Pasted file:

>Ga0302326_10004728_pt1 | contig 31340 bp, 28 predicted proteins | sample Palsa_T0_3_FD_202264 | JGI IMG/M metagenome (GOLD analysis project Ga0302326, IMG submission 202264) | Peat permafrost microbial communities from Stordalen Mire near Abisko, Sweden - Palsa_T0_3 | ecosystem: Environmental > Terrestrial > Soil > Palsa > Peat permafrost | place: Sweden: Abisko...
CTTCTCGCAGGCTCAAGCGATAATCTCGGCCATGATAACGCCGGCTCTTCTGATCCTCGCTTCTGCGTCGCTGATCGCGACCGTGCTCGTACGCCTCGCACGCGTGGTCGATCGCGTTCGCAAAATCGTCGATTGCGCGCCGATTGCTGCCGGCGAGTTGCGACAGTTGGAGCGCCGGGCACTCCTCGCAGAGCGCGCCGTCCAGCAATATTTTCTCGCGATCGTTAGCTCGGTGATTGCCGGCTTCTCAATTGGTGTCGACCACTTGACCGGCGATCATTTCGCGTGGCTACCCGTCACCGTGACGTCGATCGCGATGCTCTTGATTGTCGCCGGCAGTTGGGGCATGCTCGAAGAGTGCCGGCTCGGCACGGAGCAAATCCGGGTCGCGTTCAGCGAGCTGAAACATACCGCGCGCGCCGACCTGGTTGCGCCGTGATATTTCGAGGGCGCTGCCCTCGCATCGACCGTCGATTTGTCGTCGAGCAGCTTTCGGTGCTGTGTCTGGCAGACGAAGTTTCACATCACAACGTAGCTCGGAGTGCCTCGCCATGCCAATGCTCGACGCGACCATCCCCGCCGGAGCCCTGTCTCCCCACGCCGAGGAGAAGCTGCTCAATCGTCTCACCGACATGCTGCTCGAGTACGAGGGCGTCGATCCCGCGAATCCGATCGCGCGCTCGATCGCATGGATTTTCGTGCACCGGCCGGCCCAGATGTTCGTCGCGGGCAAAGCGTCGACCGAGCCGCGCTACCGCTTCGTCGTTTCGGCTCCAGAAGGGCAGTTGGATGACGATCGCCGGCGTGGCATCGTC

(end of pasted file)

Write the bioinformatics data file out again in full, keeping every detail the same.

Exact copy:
>Ga0302326_10004728_pt1 | contig 31340 bp, 28 predicted proteins | sample Palsa_T0_3_FD_202264 | JGI IMG/M metagenome (GOLD analysis project Ga0302326, IMG submission 202264) | Peat permafrost microbial communities from Stordalen Mire near Abisko, Sweden - Palsa_T0_3 | ecosystem: Environmental > Terrestrial > Soil > Palsa > Peat permafrost | place: Sweden: Abisko...
CTTCTCGCAGGCTCAAGCGATAATCTCGGCCATGATAACGCCGGCTCTTCTGATCCTCGCTTCTGCGTCGCTGATCGCGACCGTGCTCGTACGCCTCGCACGCGTGGTCGATCGCGTTCGCAAAATCGTCGATTGCGCGCCGATTGCTGCCGGCGAGTTGCGACAGTTGGAGCGCCGGGCACTCCTCGCAGAGCGCGCCGTCCAGCAATATTTTCTCGCGATCGTTAGCTCGGTGATTGCCGGCTTCTCAATTGGTGTCGACCACTTGACCGGCGATCATTTCGCGTGGCTACCCGTCACCGTGACGTCGATCGCGATGCTCTTGATTGTCGCCGGCAGTTGGGGCATGCTCGAAGAGTGCCGGCTCGGCACGGAGCAAATCCGGGTCGCGTTCAGCGAGCTGAAACATACCGCGCGCGCCGACCTGGTTGCGCCGTGATATTTCGAGGGCGCTGCCCTCGCATCGACCGTCGATTTGTCGTCGAGCAGCTTTCGGTGCTGTGTCTGGCAGACGAAGTTTCACATCACAACGTAGCTCGGAGTGCCTCGCCATGCCAATGCTCGACGCGACCATCCCCGCCGGAGCCCTGTCTCCCCACGCCGAGGAGAAGCTGCTCAATCGTCTCACCGACATGCTGCTCGAGTACGAGGGCGTCGATCCCGCGAATCCGATCGCGCGCTCGATCGCATGGATTTTCGTGCACCGGCCGGCCCAGATGTTCGTCGCGGGCAAAGCGTCGACCGAGCCGCGCTACCGCTTCGTCGTTTCGGCTCCAGAAGGGCAGTTGGATGACGATCGCCGGCGTGGCATCGTC